Citizenry has been a constant when it comes to the Oakland Raiders

Player arrests haven’t received much attention recently, but that’s good news for the Oakland Raiders. In fact, none of their players have been detained in more than three years.

Despite not going deep into the playoffs since they last went to the Super Bowl in 2002 (last year they were “one and done” against the Houston Texans unfortunately), not having players going to jail on a constant basis is a good reason for the team and Raider Nation to celebrate.

With recent news of the Baltimore Ravens leading the league with drug suspensions since 2010, the San Francisco 49ers having the most arrests since 2012, and the Dallas Cowboys emphasizing “talent over character” as long as they win, it might sound outdated, archaic or quaint to build a team based on high character individuals.

In spite of this, that’s what the Raiders are doing, and it all starts with general manager Reggie McKenzie.

After inheriting a team that was lacking talent and pretty much everything else, McKenzie immediately implemented his vision as he set to build again the once proud franchise.

He said, via the Mercury News in 2012 that “when you talk about high-character guys, how they were brought up, work ethic, I think part of that is kind of reflective of your faith.” He added that “just by nature, good-quality players have a strong foundation in their faith.”

On the other hand and not to come across as a religious fanatic, he pointed out that it was not his intent to just draft “faith-based players specifically.”

Although faith and religion are not indicators of how many times a person is incarcerated or not, there is some logic behind McKenzies model to put a team together; players and individuals that have strong beliefs will abide by the law.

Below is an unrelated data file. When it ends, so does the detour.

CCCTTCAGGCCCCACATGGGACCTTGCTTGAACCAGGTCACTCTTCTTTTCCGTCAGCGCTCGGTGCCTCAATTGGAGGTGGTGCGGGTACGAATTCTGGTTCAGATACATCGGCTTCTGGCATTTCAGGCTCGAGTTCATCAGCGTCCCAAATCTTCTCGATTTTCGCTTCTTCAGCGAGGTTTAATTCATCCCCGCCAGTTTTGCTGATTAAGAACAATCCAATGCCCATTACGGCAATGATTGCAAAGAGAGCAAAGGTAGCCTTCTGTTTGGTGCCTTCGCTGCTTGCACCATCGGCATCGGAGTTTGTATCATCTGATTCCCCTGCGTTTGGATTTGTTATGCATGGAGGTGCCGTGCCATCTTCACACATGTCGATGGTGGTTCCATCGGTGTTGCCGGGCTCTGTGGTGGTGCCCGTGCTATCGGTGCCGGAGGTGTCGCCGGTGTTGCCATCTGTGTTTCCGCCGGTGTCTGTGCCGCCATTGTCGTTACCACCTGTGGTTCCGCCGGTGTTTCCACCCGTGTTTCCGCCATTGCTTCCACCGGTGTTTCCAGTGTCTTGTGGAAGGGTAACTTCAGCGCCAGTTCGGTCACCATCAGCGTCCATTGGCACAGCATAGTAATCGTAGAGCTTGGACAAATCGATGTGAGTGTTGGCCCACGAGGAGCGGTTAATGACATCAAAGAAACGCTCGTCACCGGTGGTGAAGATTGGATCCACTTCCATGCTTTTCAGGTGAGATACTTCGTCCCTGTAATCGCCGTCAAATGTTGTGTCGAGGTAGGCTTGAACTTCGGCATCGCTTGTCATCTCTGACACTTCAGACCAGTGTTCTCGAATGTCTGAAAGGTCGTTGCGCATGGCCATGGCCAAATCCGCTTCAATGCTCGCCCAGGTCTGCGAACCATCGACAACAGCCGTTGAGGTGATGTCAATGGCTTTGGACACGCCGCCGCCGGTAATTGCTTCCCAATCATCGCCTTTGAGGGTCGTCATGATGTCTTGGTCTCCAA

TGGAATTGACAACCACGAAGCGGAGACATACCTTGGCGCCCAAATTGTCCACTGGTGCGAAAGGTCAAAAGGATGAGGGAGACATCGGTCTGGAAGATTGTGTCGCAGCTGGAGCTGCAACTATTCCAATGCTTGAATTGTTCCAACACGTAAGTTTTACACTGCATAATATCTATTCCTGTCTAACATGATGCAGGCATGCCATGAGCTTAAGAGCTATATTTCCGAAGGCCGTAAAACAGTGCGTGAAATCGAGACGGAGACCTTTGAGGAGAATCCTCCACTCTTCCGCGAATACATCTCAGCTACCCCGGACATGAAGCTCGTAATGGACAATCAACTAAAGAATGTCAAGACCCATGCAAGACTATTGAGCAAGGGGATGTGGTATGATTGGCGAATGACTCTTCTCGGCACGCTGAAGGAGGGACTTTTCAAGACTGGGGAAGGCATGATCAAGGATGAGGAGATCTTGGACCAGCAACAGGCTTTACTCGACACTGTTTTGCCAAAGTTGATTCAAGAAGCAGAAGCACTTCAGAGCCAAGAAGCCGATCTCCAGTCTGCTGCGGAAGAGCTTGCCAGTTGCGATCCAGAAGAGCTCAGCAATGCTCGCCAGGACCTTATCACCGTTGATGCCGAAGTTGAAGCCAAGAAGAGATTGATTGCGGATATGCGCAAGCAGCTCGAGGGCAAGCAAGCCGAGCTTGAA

In a different article back in 2013, Mackenzie mentioned that “when it’s time to leave the building, you’re going to make sure that you’re able to come back the next day ready to go to work and trying to make this team a better team.”

He also added in the same piece that “We want guys that are football players, not wannabes. There’s a whole lot of wannabes. They look the part, think they’re the guy, but they’re not willing to do the work.”


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It isn’t hard to understand that he wanted and continues wanting disciplined players that can contribute and said players will be less likely to be arrested as they are too busy with their professional and athletic lives.

So even if the Raiders don’t go to court anymore because they bring the criminal element of society into the NFL or call other players soft as former safety George Atkinson said about Lynn Swann when talking about him being hit, there’s a new culture being brewed in Oakland, a culture that in spite of having a different mantra, the objective is the same as the one those classic Raiders teams that won three Super Bowls followed: Just Win!!!

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Written by Carlos Sanchez

Senior Writer, Editor, and Research for RaiderRamble.com. Follow me on my Twitter account @Carlos_Ramble

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